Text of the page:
Dr. Arthur Ballato - Adjunct Professor
Arthur Ballato received his education as follows: SB (EE), MIT 1958; MS (EE), Rutgers University 1962; PhD (Electrophysics), Polytechnic Institute of Brooklyn 1972. He is a retired Chief Scientist, US Army Communications-Electronics R&D Center, Fort Monmouth, NJ, and author of over 350 papers, 60 patents, and editor of several books in areas of precision resonators, properties of piezoelectric, and other crystalline materials for MEMS/NEMS, and equivalent circuits. He is a member of the American Physical Society, International Institute of Acoustics & Vibration, and Sigma Xi. He is a fellow of the: Institution of Electrical Engineers (London); Acoustical Society of America; American Ceramic Society; Electromagnetics Academy, and IEEE Life Fellow. He was the President of IEEE UFFC Society, 2006-2007. He also received the following awards: UFFC-S Distinguished Lecturer, 1984-85; Achievement Award, 1992; Distinguished Service Award, 2001; Rayleigh Award, 2007, and New Jersey High Tech Hall of Fame, 2006.
Dr. Stan Birchfield - Adjunct Professor
Dr. Birchfield graduated from Clemson University with a Bachelors degree in Electrical Engineering in 1993, and received his Masters and Ph.D. degrees in Electrical Engineering from Stanford University in 1996 and 1999, respectively. From 1999 to 2003 he was a research engineer with Quindi Corporation, a startup company in Palo Alto, California, where he developed algorithms for intelligent audio and video and was the lead engineer and principal architect of the Meeting Companion product. His experience in software engineering has led him to develop and maintain open-source computer vision software, such as the Kanade-Lucas-Tomasi (KLT) feature tracker. Over the years he has worked with or consulted for various companies, including Sun Microsystems, SRI International, Canon Research Center, and Autodesk. His research interests are in computer vision, stereo correspondence, visual tracking, microphone array calibration, acoustic localization, and mobile robot navigation.
Dr. Philip Carns - Adjunct Associate Professor
Dr. Carns graduated with bachelors, masters, and doctoral degrees in computer engineering from Clemson University in 1999, 2001, and 2005 respectively. From 2005 to 2007 he designed and developed large-scale data processing software at Acxiom Corporation. In 2008 he joined the Mathematics and Computer Science division of Argonne National Laboratory, where he currently works as a principal software development specialist. He is also a fellow of the Northwestern Argonne Institute of Science and Engineering (NAISE). Dr. Carns leads or contributes to numerous research activities that focus on development, measurement, and simulation of high performance storage systems.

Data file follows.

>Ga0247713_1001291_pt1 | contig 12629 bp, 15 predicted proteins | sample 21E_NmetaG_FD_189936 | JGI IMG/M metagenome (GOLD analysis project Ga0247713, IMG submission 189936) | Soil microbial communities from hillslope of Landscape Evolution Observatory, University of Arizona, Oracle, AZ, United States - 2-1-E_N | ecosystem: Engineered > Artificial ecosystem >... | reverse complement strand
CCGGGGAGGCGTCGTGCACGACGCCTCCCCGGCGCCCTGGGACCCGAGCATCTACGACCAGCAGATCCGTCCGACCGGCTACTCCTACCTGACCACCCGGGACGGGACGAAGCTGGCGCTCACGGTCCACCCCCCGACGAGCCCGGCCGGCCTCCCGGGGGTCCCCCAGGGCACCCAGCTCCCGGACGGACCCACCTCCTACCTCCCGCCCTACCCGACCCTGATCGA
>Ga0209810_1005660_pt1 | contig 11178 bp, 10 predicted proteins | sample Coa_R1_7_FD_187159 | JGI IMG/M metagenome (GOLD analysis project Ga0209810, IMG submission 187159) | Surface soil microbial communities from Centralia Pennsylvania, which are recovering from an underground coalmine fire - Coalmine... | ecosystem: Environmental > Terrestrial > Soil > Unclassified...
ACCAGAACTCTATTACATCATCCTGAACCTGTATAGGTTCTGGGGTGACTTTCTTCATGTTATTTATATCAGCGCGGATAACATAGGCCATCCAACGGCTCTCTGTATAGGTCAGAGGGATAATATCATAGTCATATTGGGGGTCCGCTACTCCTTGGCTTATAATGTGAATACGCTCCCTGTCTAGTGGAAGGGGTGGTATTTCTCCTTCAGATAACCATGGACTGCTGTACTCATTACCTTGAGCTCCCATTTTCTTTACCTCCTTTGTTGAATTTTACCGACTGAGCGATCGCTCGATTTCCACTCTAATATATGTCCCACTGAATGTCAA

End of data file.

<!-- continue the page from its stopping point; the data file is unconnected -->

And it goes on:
Dr. Yuri Freeman - Adjunct Associate Professor
Yuri P. Freeman is director of advanced research in the Tantalum (Ta) business unit and a member of the Advance Technology Group (ATG) at KEMET Electronics. The ATG is responsible for KEMET’s technical strategy, which includes cooperation with Universities on fundamental issues in passive electronic components. Yuri P. Freeman received his Ph.D. in physics of the solid state from Kharkov Technical University (KhTU) in Ukraine. Prior to KEMET, he worked as principal scientist at Elitan, the largest producer in the Soviet Union of Ta and Niobium (Nb) capacitors, and at Vishay Sprague in the USA. Simultaneously with working in industry in Ukraine, he taught “Physics of Electronic Components” in the KhTU. Yuri P. Freeman has published more than 30 papers and received 26 patents in the field of physics and technology of Ta and Nb capacitors.
Dr. Christopher Griffin - Adjunct Assistant Professor
Dr. Griffin is currently a Wigner fellow at Oak Ridge National Laboratory. He received his Master’s degree in 2004 in Mathematics and his Ph.D. in 2007 in Industrial Engineering and Operations Research from Pennsylvania State University. Before joining the ORNL, Chris worked at the Penn State Applied Research Laboratory. Chris’ current research interests include statistical learning, particularly when applied to problems of learning adversarial strategy. He is currently funded by the Office of Naval Research for work in this area. Chris is also working on a program of analysis of flows in random structures and control problems that result in these systems.
Dr. Will M. Jones - Adjunct Professor